Prepping can easily become an all-encompassing activity, affecting every area of our lives. That’s why many preppers refer to it as a change in lifestyle, and not simply adding something to their already full plates. That actually makes sense, as the attitudes one needs to develop for prepping require looking at life in a different way and establishing a different set of priorities.
The basic concept of prepping is to make sure that you have everything you need to survive, no matter what comes your way. That’s a pretty broad concept, but one that is actually achievable. After all, our ancestors lived a prepping lifestyle as a matter of course, and they didn’t have as much available to them to work with as we do today.
But the problem with such a broad definition is that it’s easy to have blind spots — areas that we haven’t thought about which could affect our survival. Ultimately, we need to seek out and find solutions to those blind spots so that they don’t come up and bite us at the wrong moment.
One such blind spot is the area of debt. In our modern, materialistic society, we are accustomed to living in debt. In fact, I’d venture to say that there are many preppers who have built their prepping stockpile with credit cards. While that might be okay to get started, if someone doesn’t have the cash on hand, in the long run, it can be devastating.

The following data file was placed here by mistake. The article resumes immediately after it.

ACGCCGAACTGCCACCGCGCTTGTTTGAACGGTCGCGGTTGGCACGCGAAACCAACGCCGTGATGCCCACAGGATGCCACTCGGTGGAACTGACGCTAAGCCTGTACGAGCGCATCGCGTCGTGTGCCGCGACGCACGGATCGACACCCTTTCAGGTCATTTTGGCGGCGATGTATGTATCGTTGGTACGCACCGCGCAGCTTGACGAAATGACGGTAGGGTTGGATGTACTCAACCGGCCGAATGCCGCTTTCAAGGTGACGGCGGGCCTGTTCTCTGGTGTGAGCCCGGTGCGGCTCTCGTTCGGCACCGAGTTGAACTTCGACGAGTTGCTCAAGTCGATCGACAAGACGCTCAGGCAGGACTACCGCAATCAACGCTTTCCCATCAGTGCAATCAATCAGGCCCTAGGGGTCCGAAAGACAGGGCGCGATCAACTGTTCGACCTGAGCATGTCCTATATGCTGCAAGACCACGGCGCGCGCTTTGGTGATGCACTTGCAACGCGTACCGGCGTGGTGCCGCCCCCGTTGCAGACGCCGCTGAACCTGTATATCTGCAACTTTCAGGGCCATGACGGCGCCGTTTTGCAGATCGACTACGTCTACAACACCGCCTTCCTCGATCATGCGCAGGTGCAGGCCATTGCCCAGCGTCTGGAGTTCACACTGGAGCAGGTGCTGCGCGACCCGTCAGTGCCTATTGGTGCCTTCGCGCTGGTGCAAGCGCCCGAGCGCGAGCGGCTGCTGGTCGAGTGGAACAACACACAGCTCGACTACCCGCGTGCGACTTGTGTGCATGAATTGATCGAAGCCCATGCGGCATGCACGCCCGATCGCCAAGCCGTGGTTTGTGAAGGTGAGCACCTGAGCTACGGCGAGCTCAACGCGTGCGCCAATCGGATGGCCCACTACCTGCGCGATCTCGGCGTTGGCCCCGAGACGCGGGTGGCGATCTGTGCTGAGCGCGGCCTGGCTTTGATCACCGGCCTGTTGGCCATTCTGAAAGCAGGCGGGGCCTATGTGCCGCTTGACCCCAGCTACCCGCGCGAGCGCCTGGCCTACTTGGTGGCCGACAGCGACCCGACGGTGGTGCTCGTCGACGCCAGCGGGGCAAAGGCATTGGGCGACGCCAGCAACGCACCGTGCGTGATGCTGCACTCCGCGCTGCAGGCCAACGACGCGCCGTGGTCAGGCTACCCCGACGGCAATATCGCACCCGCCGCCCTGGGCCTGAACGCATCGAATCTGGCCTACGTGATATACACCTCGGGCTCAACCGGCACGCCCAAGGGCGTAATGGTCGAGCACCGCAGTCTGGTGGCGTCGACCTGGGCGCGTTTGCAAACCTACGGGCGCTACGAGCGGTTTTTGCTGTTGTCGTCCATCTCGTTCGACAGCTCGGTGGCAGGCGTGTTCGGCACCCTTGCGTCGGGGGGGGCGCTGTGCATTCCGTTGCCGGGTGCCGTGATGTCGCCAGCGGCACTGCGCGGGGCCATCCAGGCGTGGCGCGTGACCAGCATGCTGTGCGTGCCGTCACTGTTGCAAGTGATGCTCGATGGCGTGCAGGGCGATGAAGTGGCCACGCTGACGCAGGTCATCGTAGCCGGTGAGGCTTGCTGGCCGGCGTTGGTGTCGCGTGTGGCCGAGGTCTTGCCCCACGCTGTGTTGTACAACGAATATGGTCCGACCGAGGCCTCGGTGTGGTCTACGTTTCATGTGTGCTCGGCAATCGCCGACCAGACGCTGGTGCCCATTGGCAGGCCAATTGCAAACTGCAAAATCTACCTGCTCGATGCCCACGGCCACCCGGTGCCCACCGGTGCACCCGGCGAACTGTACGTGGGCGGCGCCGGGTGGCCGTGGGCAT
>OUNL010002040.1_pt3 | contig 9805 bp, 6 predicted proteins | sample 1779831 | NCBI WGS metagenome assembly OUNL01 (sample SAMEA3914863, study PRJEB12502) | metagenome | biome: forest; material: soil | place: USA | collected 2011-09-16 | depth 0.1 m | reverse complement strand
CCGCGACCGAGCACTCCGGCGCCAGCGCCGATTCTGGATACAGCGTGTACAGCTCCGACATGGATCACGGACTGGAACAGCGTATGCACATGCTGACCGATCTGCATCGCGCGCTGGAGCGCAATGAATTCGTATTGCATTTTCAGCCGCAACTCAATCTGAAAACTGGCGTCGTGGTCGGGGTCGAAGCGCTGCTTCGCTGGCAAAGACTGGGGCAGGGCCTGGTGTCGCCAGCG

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Debt and Disasters
Here’s the problem, and it’s a problem which comes from a blind spot we all too easily have: The likelihood of a societal-ending event is much lower than is the likelihood of a regional natural disaster.
So, how is that a problem? Because many of us easily slip into the thought pattern of surviving such an event. As such, we don’t think of having to pay off that debt. After all, if an EMP attack were propagated against the United States, all the computers which house the records of our massive debt would be fried. Nobody could collect, because they wouldn’t be able to prove that we owe the money. And if the company is several states away, with no mail delivery, how could we pay anyway?